Amazon Mechanical Turk (MTurk) has become increasingly popular as a crowdsourcing platform for conducting web-based research involving surveys, as MTurk facilitates access to a large and diverse participant population at a relatively low cost to investigators [- ]. MTurk functions as a web-based labor market where registered workers complete web-based Human Intelligence Tasks (HITs) to be paid. HITs can include a range of tasks including responding to surveys, manually categorizing complex data, or transcribing data. During registration, all MTurk workers are required to electronically sign a participation agreement confirming that they are at least 18 years of age. Likewise, individual researchers must register as MTurk requesters to post HITs and collect data from consenting workers. MTurk provides a template for the construction of HIT surveys run directly on Amazon’s developer platform [ ]. Researchers post HITs on the Amazon marketplace that MTurk workers self-select and can set both inclusion criteria and task completion criteria. Since MTurk workers are preregistered and come from a large pool, using MTurk may help avoid many of the recruitment barriers that slow survey collection.
In aggregating seed data for an mHealth app, MTurk presents a similar challenge to other population-based surveys: while substantially gender balanced, the majority of the US MTurk workers are White compared with the general population [, ]. However, researchers can account for this by setting inclusion criteria to garner responses from the population of focus, in our case, African American or Hispanic MTurk workers.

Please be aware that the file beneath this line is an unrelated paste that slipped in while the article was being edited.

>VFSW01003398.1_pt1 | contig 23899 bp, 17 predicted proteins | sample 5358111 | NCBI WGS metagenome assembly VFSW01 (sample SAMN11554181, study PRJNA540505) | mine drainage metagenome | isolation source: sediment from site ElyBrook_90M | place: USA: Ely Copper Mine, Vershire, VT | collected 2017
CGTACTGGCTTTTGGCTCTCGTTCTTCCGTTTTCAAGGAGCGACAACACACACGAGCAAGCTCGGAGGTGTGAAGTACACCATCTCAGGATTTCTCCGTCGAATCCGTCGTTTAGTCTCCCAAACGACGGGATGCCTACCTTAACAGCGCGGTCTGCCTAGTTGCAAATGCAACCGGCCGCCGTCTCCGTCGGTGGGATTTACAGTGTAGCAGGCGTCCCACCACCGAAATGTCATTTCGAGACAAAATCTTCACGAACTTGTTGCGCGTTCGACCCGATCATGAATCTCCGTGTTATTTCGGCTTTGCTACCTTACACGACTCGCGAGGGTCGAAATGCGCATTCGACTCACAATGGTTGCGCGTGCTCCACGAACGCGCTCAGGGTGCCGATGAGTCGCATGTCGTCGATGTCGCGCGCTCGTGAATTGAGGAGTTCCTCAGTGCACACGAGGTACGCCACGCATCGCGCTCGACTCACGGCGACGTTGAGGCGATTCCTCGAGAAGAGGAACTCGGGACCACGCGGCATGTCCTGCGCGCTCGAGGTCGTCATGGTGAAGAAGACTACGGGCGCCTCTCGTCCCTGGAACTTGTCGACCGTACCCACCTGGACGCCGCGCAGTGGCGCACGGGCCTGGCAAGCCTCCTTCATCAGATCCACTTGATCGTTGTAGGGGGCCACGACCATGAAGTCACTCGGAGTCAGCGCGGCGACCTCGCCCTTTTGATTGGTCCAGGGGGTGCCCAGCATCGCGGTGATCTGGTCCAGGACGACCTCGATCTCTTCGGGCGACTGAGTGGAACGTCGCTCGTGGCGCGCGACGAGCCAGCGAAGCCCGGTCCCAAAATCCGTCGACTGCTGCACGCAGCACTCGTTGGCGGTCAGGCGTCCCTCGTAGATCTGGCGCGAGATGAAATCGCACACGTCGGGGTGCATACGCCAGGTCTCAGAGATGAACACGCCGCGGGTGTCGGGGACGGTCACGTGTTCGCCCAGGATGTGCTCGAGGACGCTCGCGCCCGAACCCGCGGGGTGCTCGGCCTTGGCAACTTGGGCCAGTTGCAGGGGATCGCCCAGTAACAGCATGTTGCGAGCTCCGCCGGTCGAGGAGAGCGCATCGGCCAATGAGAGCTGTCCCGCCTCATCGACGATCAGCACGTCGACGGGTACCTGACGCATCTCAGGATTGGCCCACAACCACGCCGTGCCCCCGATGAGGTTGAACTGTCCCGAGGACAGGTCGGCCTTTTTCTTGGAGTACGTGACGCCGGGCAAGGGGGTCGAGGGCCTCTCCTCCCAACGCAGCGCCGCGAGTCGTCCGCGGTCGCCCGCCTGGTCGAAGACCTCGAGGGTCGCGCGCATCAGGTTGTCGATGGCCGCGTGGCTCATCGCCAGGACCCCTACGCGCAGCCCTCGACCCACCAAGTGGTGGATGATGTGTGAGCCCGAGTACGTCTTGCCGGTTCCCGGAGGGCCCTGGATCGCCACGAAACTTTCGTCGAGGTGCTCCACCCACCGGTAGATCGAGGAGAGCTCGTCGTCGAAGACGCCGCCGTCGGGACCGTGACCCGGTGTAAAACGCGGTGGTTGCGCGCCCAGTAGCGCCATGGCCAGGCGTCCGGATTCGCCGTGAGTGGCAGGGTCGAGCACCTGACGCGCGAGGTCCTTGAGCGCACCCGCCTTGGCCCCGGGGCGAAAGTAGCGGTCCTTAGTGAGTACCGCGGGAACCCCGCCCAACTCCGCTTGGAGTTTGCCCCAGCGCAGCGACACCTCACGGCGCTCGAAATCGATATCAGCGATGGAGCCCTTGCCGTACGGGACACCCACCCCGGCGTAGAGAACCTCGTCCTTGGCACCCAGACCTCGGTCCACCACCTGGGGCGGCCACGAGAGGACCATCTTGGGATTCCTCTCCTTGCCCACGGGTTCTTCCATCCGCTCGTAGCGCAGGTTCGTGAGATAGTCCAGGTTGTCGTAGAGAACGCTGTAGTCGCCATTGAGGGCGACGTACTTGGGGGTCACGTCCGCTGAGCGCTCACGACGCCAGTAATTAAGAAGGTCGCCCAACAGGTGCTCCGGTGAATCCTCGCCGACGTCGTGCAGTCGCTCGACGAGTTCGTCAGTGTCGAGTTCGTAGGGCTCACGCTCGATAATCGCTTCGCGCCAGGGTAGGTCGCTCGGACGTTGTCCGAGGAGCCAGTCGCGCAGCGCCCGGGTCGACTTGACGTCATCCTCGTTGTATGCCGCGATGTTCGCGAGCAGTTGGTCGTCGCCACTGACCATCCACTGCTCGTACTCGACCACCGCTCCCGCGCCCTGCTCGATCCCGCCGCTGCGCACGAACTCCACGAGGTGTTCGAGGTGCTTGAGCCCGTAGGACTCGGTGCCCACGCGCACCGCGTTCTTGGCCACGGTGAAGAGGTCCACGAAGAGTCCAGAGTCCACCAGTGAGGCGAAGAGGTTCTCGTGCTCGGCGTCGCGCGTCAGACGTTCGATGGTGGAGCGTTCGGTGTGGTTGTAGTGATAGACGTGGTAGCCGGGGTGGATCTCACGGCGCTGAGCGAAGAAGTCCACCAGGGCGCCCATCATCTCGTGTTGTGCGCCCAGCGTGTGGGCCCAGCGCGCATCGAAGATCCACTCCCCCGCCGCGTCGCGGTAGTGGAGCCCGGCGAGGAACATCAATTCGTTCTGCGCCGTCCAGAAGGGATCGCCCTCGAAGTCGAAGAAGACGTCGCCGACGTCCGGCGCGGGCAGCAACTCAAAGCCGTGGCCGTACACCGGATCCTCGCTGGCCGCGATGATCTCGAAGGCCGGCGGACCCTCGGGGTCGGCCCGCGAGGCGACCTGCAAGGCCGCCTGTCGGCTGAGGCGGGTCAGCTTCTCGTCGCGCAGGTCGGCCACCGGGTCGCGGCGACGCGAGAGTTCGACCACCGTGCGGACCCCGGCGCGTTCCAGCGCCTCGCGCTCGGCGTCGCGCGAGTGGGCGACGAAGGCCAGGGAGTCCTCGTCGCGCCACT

We used the following inclusion criteria to identify MTurk respondents for our study: (1) self-identify as African American/Black or Hispanic/Latino/Latina/Latine; (2) own a smartphone; and (3) are located in the United States. Using MTurk we were able to balance respondents by race or ethnicity. Tasks were completed in a single session. If a participant did not complete the full task, the data were not returned, and there was no cost to the project. Respondents could technically complete the full task by entering invalid data for certain text entry fields. To address this, we excluded from analyses any retained responses where invalid data were entered into text entry fields. The reliance on a single encounter and the monetary incentive for completing the HIT are powerful retention strategies. To characterize respondents, we collected self-reported demographics (race or ethnicity, age, self-identified sex, educational attainment) and 3 health behaviors (BMI, smoking, and alcohol consumption).